In a modern home, almost every part of the electrical system is grounded, meaning it has an unbroken (if usually not direct) connection to the earth outside the house. When something goes wrong, such as a short or fault, electricity flows safely to the earth via the grounding system.
Homes built in the 1950s and earlier may have few or no true ground connections. Is this dangerous? It can be—sometimes very dangerous. But the fact is, most of these homes operate just fine without grounded circuits. That said, if you're adding new circuits or updating any part of an electrical system, you should always include a ground. It's not just smart; it's the law.
If you have outlets on ungrounded circuits you can replace them with GFCIs, or ground-fault circuit-interrupters. These are special outlets that shut off the power if they detect a dangerous ground fault, helping to protect you against shock. They do NOT provide a ground, but they do make using the outlet a lot safer.
One simple way to test outlets for grounding is to plug in a receptacle tester. If the tester indicates an "open ground," the outlet may have no means of grounding or there may be a ground wire but it's improperly connected. It also could be grounded to a metal electrical box but the box is not properly grounded.
04 of 05
Too Many Wires Under Terminals
Installing more than one wire under any standard screw terminal is not only a stupid move, it's a lazy one at that. It is nearly impossible to properly tighten two wires under a single terminal. This usually results in a loose connection. And loose wires are a very bad thing. If you find more than one wire connected to an outlet or switch terminal screw, correct the problem by joining the wires with a wire connector and include a pigtail, a short length of the same type of wire. Connect the pigtail—and only the pigtail—to the screw terminal in question.Continue to 5 of 5 below.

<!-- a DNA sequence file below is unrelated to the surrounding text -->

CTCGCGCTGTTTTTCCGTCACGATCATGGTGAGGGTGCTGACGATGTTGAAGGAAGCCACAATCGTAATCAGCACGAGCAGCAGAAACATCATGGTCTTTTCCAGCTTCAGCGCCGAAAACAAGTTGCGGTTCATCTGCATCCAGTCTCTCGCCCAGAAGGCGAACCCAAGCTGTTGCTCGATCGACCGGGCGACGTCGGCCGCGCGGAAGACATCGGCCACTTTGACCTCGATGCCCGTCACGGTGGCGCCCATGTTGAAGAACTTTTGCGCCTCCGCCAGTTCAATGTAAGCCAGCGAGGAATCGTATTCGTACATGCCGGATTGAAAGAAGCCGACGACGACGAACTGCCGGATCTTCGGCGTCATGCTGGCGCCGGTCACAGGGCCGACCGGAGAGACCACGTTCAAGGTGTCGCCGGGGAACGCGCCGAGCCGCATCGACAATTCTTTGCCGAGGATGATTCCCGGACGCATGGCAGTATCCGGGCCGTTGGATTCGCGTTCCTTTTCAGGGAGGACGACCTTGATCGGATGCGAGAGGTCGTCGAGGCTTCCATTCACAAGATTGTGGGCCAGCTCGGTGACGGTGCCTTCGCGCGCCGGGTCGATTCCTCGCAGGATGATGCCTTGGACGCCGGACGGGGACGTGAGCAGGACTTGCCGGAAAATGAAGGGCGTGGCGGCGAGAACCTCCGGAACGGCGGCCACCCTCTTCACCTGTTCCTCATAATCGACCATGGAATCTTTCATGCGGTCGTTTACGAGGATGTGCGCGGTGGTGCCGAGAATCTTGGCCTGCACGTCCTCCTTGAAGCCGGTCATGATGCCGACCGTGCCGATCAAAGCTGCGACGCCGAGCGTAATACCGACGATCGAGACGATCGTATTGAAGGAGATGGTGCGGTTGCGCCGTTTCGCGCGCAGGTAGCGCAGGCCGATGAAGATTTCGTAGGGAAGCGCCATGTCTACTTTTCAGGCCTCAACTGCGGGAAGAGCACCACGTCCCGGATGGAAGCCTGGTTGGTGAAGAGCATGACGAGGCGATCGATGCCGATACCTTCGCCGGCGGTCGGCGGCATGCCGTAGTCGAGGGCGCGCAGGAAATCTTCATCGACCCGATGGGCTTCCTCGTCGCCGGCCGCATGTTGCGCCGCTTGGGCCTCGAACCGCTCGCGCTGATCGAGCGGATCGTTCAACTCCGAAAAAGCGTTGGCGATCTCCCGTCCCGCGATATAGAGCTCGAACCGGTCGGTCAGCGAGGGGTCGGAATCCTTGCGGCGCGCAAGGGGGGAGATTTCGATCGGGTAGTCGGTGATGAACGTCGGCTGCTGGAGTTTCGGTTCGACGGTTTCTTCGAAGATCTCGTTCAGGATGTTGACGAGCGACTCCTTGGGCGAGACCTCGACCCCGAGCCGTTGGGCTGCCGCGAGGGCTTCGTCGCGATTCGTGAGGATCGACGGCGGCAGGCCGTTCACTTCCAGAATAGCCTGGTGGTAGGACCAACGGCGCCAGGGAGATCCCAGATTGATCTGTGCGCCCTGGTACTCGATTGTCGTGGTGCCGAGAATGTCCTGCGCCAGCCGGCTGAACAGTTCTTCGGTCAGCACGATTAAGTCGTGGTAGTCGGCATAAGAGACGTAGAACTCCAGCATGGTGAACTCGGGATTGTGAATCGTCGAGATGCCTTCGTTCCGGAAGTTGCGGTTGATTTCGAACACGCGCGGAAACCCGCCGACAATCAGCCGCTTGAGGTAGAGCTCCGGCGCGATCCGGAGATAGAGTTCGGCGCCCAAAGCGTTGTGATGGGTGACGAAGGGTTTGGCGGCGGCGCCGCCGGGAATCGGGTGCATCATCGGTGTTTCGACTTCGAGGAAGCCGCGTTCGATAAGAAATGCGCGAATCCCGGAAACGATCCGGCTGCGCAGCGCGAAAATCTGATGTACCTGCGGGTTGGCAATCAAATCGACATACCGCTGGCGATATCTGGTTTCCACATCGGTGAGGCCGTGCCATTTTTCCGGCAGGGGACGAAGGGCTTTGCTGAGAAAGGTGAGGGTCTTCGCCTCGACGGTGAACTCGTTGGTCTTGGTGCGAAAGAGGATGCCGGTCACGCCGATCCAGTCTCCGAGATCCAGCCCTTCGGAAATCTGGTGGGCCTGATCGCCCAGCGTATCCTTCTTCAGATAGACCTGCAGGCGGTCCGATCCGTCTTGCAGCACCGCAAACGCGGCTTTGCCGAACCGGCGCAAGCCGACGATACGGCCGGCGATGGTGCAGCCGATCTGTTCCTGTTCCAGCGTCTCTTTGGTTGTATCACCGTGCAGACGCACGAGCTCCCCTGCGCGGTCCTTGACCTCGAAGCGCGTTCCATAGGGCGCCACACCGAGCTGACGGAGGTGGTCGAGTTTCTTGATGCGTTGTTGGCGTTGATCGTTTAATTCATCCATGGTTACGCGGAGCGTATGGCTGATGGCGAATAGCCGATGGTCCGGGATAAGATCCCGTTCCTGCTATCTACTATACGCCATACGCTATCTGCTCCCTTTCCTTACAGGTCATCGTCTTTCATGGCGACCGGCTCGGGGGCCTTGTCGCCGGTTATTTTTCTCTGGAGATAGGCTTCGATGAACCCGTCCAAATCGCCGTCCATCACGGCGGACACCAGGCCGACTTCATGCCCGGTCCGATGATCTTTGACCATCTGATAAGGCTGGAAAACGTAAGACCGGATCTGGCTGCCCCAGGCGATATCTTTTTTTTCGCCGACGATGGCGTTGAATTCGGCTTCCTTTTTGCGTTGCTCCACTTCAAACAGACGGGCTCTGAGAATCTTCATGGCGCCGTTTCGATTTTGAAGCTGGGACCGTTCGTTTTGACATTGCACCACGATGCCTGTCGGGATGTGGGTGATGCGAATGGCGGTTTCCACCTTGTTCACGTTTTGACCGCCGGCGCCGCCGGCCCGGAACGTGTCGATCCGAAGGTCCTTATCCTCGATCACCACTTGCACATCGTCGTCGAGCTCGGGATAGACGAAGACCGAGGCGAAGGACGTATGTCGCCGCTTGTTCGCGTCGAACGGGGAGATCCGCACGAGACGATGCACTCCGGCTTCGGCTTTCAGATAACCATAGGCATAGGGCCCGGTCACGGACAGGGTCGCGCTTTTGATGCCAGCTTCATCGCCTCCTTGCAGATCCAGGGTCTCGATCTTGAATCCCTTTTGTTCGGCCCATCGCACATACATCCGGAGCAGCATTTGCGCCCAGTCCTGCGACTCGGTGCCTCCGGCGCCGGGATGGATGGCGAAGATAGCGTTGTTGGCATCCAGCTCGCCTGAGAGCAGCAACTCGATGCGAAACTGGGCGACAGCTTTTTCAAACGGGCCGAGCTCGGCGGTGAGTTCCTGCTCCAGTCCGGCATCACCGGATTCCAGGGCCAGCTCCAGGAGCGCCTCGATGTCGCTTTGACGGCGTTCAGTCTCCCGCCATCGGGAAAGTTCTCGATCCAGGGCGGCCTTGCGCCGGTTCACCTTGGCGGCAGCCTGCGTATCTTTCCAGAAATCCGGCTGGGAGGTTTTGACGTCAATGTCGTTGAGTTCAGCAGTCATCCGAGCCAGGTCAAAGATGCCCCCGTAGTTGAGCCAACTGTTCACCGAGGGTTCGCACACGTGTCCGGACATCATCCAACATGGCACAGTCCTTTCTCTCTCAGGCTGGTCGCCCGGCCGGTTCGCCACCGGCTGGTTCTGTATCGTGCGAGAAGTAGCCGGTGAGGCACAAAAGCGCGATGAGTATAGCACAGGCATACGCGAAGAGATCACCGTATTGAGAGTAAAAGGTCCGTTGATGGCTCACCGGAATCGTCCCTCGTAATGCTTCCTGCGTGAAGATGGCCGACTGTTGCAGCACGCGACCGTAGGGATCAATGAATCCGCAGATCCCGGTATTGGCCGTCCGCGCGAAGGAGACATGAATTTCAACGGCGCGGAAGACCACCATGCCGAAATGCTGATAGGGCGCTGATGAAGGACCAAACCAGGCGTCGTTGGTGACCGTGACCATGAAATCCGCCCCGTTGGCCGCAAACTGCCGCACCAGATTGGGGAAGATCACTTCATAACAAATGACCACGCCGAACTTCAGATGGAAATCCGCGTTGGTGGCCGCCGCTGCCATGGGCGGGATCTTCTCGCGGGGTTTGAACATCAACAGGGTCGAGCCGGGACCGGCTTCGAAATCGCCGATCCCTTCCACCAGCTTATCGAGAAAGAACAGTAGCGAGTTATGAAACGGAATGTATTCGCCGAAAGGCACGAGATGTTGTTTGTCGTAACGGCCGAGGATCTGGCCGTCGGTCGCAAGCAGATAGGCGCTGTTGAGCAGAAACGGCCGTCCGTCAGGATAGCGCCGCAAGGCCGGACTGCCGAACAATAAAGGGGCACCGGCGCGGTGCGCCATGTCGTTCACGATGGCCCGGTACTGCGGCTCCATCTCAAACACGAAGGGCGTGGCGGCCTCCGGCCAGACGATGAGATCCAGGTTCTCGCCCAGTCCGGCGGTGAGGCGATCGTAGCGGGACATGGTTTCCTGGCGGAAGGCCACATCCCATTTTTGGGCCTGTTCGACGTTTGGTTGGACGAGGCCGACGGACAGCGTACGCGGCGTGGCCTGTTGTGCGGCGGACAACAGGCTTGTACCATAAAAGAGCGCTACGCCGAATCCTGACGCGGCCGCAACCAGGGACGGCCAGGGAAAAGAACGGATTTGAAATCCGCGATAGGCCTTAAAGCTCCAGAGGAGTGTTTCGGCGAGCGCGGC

05 of 05
Proper Amount of Wire Insulation
Although it may not seem important, proper insulation length is very important on wire connection points. Stripping a wire to the proper length makes for a great connection. Stripping too much insulation exposes the bare wire too much and can become a point where someone can touch the wire or the bare wire may come in contact with the box or another wire, like the ground wire. in this case, some folks just cover the exposed wires with electrical tape, but the proper method is to re-strip the wire end to proper length.
Too little wire shouldn't be a problem then, right? Wrong! Too little stripped insulation means that some or all of the terminal is in contact with the insulation and not the bare wire. This either means that there is a limited connection, with resistance due to the insulation, or no connection at all.
When stripping wire for a screw terminal, remove about 3/4 inch of insulation from the wire end. Shape the bare wire end into a hook and attach it to the terminal so the open end of the hook is on the right; this means the hook tightens around the screw as the screw is turned. When the connection is complete, the wire insulation should almost touch the screw, but none of it should be under the screw.